The Writing Newbie

Writing is an adventure. Enjoy the journey and write the way you love!

Saturday, April 24, 2010

Making Your Story Right

You know, rewriting is just no fun for most people.
Most of you already know that I don’t like it at all, and I imagine there are a lot of you out there who agree with me. For those like me, tough luck it has to be done. For those unlike us, you’re so lucky.

One of the reasons why it is very important to read you story again after you’re done writing it, is to check if everything is in order. Here are some important things you have to check while reading:

Number 1: Are all the characters there? Write down each character once he or she makes an appearance in your book. Then read on and check if they come back later in the story and if not, if a good reason is given for them not reappearing. For instance an elderly lady who is standing in line in a shop in front of the protagonist doesn’t have to reappear again. A school friend of your main character who comes by his house once should make an appearance again some way or another. Otherwise it will seem like you’ll have forgotten them.

Number 2: Have you done enough research? Seriously, jolt down every little thing that you claim to know and then check if you’re right. Of course you don’t have to check if a TV is called a TV. But sometimes people say something like the name of a car part or when they’re on a boat or something make sure you’ve got the terms right.

Number 3: Check your facts. Especially nature based. For instance if your story takes place in a certain part of the world and you say that it’s raining while it’s the middle of winter, make sure that it actually rains in that part of the world in that time of the year. Or if you say your character went hiking in the woods and found wild roses there, make sure they actually bloom in the part where the character is hiking. Or if it’s a made up place, make sure that you know in what conditions the plant can grow.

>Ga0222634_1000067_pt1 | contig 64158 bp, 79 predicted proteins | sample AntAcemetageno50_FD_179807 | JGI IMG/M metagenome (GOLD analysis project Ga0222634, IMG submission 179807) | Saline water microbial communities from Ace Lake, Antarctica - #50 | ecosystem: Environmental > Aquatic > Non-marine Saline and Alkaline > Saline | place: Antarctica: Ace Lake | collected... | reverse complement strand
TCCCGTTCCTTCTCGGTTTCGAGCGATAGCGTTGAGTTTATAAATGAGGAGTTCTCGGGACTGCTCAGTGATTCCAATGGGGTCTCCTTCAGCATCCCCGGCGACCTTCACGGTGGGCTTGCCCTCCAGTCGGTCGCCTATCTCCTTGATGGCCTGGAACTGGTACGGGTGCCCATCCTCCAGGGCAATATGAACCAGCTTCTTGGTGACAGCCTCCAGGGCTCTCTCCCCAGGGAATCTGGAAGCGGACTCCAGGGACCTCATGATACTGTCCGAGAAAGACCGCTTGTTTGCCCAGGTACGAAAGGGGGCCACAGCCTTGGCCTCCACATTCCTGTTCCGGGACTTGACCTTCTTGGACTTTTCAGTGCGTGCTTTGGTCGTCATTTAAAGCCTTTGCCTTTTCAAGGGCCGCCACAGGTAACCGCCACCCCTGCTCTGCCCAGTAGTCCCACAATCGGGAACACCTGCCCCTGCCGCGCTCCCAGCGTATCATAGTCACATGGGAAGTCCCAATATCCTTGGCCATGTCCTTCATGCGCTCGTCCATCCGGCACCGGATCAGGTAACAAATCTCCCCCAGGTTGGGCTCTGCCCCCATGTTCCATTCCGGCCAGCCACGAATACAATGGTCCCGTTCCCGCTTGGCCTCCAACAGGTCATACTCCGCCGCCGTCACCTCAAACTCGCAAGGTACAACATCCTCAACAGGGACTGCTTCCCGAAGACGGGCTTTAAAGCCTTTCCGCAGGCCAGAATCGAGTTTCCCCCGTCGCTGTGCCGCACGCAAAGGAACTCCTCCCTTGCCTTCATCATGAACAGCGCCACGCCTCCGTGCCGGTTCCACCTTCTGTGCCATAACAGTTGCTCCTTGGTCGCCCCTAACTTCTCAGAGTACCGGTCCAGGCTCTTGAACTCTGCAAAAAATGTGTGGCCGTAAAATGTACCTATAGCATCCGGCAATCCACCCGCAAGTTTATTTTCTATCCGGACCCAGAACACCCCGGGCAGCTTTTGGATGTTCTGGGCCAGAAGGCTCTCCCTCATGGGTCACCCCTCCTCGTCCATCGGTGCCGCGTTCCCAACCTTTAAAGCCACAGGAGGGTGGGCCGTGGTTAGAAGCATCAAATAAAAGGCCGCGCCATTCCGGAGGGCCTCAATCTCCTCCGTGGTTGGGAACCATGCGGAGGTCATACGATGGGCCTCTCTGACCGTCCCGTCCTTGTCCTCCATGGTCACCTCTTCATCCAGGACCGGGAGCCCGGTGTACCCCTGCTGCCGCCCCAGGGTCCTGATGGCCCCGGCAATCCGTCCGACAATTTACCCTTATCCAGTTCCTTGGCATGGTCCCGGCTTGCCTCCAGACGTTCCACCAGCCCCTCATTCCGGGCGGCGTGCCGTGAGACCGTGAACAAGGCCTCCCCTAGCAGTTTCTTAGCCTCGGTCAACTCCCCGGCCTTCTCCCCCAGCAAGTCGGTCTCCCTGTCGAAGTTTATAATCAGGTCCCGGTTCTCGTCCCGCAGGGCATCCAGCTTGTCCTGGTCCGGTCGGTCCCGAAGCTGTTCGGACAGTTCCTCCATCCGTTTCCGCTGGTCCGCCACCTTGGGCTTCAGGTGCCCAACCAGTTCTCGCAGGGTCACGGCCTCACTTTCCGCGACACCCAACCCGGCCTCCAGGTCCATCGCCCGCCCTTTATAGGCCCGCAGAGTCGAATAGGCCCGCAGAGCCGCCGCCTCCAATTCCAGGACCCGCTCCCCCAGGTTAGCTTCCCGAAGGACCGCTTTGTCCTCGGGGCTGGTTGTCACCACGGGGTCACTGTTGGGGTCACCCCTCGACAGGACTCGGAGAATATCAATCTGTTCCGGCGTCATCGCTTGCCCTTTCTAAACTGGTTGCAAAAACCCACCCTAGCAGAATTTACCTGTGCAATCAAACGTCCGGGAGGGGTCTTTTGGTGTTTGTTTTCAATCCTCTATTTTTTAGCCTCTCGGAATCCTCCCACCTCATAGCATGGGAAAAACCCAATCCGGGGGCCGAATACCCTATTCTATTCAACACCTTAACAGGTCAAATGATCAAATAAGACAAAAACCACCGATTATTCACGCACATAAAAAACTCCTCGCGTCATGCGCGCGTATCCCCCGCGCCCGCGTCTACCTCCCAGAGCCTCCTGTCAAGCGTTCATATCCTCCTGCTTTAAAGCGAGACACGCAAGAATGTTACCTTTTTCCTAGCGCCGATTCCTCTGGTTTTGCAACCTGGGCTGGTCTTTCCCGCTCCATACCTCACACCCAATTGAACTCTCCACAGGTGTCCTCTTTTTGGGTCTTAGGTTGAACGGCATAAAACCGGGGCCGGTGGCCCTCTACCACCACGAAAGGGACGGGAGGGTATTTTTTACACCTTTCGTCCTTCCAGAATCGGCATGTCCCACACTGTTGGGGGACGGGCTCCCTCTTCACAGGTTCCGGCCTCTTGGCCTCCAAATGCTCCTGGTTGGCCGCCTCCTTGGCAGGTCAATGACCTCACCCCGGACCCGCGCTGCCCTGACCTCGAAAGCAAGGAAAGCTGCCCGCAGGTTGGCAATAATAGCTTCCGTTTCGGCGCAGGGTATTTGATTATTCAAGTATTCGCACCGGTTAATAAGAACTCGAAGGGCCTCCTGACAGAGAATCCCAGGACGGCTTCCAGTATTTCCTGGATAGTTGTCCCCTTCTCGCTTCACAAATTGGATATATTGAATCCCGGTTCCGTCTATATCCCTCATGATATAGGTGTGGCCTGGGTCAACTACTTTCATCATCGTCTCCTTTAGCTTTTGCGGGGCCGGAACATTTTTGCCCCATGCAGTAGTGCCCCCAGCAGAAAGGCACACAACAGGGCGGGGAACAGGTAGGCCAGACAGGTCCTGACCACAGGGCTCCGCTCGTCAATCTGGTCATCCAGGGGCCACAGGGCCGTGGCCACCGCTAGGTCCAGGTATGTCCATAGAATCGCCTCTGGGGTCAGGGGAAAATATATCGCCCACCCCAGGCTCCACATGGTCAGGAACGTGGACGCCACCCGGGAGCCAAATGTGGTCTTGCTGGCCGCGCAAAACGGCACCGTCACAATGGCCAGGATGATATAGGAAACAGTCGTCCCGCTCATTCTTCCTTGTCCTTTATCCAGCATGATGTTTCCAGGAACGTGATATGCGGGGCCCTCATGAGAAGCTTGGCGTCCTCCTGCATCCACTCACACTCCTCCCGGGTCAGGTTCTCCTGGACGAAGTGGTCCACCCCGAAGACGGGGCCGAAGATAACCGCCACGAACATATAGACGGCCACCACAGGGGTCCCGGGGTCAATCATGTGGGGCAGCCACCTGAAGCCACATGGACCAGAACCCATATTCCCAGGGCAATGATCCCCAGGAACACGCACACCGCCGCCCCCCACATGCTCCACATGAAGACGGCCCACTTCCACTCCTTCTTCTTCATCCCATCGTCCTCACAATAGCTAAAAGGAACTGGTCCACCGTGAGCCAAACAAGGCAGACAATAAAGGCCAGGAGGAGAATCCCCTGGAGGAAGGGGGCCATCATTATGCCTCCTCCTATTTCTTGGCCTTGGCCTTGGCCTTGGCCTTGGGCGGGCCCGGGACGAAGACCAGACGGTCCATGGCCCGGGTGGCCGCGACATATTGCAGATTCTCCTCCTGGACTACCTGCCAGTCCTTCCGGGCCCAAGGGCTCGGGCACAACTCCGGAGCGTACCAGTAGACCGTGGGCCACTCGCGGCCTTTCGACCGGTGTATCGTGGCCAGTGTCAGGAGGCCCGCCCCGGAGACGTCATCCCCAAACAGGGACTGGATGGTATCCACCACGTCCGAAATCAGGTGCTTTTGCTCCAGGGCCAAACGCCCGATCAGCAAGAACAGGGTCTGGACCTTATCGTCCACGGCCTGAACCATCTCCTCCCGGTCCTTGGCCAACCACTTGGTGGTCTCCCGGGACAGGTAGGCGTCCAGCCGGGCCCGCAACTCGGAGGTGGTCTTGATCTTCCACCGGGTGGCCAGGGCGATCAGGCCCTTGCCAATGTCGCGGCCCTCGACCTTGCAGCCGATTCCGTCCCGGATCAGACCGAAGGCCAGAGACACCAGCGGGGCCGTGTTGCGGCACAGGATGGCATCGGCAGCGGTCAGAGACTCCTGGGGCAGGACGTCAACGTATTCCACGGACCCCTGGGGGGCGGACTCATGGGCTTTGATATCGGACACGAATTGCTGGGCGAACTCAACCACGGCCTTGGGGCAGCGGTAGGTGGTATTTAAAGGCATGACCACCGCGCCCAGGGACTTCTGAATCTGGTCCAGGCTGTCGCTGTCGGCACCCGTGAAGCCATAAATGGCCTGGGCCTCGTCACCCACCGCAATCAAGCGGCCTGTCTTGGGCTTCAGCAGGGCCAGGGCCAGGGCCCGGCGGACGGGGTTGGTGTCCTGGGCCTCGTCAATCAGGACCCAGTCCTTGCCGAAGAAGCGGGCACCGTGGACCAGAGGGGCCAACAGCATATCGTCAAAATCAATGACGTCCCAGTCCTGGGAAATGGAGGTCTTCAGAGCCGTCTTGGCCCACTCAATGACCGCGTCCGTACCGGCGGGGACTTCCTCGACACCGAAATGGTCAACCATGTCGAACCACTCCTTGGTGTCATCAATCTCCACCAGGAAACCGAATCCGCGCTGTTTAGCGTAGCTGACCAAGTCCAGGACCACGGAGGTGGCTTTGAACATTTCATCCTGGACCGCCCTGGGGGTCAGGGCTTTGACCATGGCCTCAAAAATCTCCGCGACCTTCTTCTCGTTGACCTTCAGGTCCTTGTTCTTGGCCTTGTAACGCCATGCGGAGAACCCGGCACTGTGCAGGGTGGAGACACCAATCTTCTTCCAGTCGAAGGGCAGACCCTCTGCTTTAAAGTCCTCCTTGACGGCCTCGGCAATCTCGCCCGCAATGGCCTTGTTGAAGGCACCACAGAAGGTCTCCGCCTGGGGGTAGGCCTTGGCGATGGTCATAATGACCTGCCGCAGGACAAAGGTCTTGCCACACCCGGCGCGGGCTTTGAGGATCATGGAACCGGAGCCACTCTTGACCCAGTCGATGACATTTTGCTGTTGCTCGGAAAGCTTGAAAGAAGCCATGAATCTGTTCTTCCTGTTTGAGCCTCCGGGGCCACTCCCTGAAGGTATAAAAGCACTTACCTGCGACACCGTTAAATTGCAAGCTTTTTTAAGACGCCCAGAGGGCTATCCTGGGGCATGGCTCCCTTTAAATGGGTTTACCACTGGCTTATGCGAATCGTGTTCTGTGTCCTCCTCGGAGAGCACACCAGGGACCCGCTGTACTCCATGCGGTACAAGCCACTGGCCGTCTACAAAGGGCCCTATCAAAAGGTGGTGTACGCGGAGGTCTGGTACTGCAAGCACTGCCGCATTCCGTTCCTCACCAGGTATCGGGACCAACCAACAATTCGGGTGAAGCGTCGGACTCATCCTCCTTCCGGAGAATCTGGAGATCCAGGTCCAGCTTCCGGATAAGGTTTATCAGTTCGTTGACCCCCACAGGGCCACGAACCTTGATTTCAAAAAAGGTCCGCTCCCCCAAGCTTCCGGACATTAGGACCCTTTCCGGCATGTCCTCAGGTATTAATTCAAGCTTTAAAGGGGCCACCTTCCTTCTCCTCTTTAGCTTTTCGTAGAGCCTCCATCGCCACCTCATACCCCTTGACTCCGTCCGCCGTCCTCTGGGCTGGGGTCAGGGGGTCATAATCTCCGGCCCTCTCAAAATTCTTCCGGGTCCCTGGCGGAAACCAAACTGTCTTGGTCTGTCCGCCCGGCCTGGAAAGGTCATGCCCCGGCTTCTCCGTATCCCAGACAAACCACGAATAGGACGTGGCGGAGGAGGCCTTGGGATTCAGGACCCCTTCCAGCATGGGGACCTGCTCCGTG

Number 4: Make a time line! In a story you tend to just go along while writing and don’t really think much about stuff like time. But later on you’ll have to check if all those number add up. For instance if girl A is twelve and girl B is 13 and they met when girl A was 9, they can’t be friends for 5 years. This seems logical but when you’re writing you tend to make mistakes like this. Especially if you tell their ages and everything first and then chapters later reveal that they’ve been friends for five years. Also make sure the time span of the story is right and if you remembered to change the weather with the seasons.

Number 5: Draw a map. It doesn’t have to be pretty or logical or mathematical on the correct scale, but just draw a map with the rough locations of the cities and places where your character leads the reader. This way you know if you have written it right. If the characters come from the west and city A is east and city B is south, then you can’t have your characters take the same path they took to city A back again to get to city B. (unless you have a good explanation for it, like if they go straight from city A to B they’ll go through troll territory and will probably get caught, boiled and eaten. So they take the long way. That kind of thing is fun to add. )

Number 6: Distance! Now that you have your map, estimate the distance between the places and check how long the characters would take to get there. Keep in mind if they’re going by foot, by car, horse, bike etc. And remember what kind of road they’re taking. Then see if the time is about right in your story. They can’t take a week about going to one city with the mountains visible on the horizon. And then take only two days to get to the city with the same mountains looming over it. Unless of course they were first walking on a troublesome path. And are now taking horses on a nice broad road.

Well I hope that was about it. Let me and the other readers know if you’re missing something here in the comments. I hope this helped you along a little bit in the troublesome work of editing you story. By the way number one happened to me. I have